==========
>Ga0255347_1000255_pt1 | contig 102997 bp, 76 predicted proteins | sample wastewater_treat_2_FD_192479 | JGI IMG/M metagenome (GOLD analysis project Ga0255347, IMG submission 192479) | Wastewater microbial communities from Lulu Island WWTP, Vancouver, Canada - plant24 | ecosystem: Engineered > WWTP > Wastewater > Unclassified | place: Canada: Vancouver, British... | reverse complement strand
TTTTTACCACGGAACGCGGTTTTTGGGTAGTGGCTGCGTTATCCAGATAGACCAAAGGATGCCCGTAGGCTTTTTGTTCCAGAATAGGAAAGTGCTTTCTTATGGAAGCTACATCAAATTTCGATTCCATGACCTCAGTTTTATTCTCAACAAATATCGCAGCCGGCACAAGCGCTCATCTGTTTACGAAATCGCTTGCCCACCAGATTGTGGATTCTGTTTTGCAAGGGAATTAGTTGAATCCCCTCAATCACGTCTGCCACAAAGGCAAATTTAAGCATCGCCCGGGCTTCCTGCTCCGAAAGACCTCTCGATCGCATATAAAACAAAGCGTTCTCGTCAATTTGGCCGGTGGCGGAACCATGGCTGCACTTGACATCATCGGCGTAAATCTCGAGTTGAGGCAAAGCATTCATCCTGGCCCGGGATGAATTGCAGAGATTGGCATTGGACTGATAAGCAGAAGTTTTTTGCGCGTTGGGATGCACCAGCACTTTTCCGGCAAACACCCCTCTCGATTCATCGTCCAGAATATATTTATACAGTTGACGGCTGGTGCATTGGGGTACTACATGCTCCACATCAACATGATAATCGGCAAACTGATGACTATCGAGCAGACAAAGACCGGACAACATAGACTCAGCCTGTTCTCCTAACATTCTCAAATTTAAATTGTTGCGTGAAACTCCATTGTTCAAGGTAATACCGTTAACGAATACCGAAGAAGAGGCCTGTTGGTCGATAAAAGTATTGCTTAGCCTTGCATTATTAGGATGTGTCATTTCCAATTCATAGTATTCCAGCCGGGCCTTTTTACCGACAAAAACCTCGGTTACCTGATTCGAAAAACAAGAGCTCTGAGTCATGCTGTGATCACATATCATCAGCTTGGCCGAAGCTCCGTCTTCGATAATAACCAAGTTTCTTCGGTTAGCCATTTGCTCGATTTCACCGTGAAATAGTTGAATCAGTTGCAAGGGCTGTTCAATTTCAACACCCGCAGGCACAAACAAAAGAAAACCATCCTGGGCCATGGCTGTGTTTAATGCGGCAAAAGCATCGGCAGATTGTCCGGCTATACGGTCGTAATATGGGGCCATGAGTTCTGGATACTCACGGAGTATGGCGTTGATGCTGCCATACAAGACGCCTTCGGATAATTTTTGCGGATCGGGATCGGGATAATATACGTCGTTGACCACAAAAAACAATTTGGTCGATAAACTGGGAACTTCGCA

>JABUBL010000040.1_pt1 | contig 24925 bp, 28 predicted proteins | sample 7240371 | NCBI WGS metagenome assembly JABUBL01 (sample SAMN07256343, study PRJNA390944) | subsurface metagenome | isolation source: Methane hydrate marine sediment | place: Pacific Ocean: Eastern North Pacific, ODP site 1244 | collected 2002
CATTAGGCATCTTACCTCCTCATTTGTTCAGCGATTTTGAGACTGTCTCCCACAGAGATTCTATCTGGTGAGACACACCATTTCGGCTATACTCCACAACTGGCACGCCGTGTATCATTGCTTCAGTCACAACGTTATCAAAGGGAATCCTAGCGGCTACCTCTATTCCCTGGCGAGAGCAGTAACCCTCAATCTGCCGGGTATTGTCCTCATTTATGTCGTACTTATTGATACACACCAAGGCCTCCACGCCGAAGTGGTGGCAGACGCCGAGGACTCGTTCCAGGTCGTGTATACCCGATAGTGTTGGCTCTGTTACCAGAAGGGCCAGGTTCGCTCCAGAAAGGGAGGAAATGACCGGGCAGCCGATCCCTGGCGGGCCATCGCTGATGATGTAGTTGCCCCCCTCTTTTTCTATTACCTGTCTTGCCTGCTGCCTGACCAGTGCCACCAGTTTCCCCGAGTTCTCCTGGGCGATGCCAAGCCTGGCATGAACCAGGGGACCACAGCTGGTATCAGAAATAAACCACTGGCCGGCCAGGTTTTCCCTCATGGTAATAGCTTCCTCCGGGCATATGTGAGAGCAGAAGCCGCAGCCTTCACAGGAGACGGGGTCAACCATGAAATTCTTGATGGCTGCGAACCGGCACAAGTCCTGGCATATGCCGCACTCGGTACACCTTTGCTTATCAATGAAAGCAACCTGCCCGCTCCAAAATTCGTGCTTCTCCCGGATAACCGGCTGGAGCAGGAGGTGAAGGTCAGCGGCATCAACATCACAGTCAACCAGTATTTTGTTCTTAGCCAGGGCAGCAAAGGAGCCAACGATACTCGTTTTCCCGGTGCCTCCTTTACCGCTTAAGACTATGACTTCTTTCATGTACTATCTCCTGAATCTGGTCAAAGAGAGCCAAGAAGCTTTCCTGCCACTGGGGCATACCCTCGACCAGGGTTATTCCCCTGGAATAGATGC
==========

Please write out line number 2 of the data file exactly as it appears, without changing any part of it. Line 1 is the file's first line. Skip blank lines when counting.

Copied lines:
TTTTTACCACGGAACGCGGTTTTTGGGTAGTGGCTGCGTTATCCAGATAGACCAAAGGATGCCCGTAGGCTTTTTGTTCCAGAATAGGAAAGTGCTTTCTTATGGAAGCTACATCAAATTTCGATTCCATGACCTCAGTTTTATTCTCAACAAATATCGCAGCCGGCACAAGCGCTCATCTGTTTACGAAATCGCTTGCCCACCAGATTGTGGATTCTGTTTTGCAAGGGAATTAGTTGAATCCCCTCAATCACGTCTGCCACAAAGGCAAATTTAAGCATCGCCCGGGCTTCCTGCTCCGAAAGACCTCTCGATCGCATATAAAACAAAGCGTTCTCGTCAATTTGGCCGGTGGCGGAACCATGGCTGCACTTGACATCATCGGCGTAAATCTCGAGTTGAGGCAAAGCATTCATCCTGGCCCGGGATGAATTGCAGAGATTGGCATTGGACTGATAAGCAGAAGTTTTTTGCGCGTTGGGATGCACCAGCACTTTTCCGGCAAACACCCCTCTCGATTCATCGTCCAGAATATATTTATACAGTTGACGGCTGGTGCATTGGGGTACTACATGCTCCACATCAACATGATAATCGGCAAACTGATGACTATCGAGCAGACAAAGACCGGACAACATAGACTCAGCCTGTTCTCCTAACATTCTCAAATTTAAATTGTTGCGTGAAACTCCATTGTTCAAGGTAATACCGTTAACGAATACCGAAGAAGAGGCCTGTTGGTCGATAAAAGTATTGCTTAGCCTTGCATTATTAGGATGTGTCATTTCCAATTCATAGTATTCCAGCCGGGCCTTTTTACCGACAAAAACCTCGGTTACCTGATTCGAAAAACAAGAGCTCTGAGTCATGCTGTGATCACATATCATCAGCTTGGCCGAAGCTCCGTCTTCGATAATAACCAAGTTTCTTCGGTTAGCCATTTGCTCGATTTCACCGTGAAATAGTTGAATCAGTTGCAAGGGCTGTTCAATTTCAACACCCGCAGGCACAAACAAAAGAAAACCATCCTGGGCCATGGCTGTGTTTAATGCGGCAAAAGCATCGGCAGATTGTCCGGCTATACGGTCGTAATATGGGGCCATGAGTTCTGGATACTCACGGAGTATGGCGTTGATGCTGCCATACAAGACGCCTTCGGATAATTTTTGCGGATCGGGATCGGGATAATATACGTCGTTGACCACAAAAAACAATTTGGTCGATAAACTGGGAACTTCGCA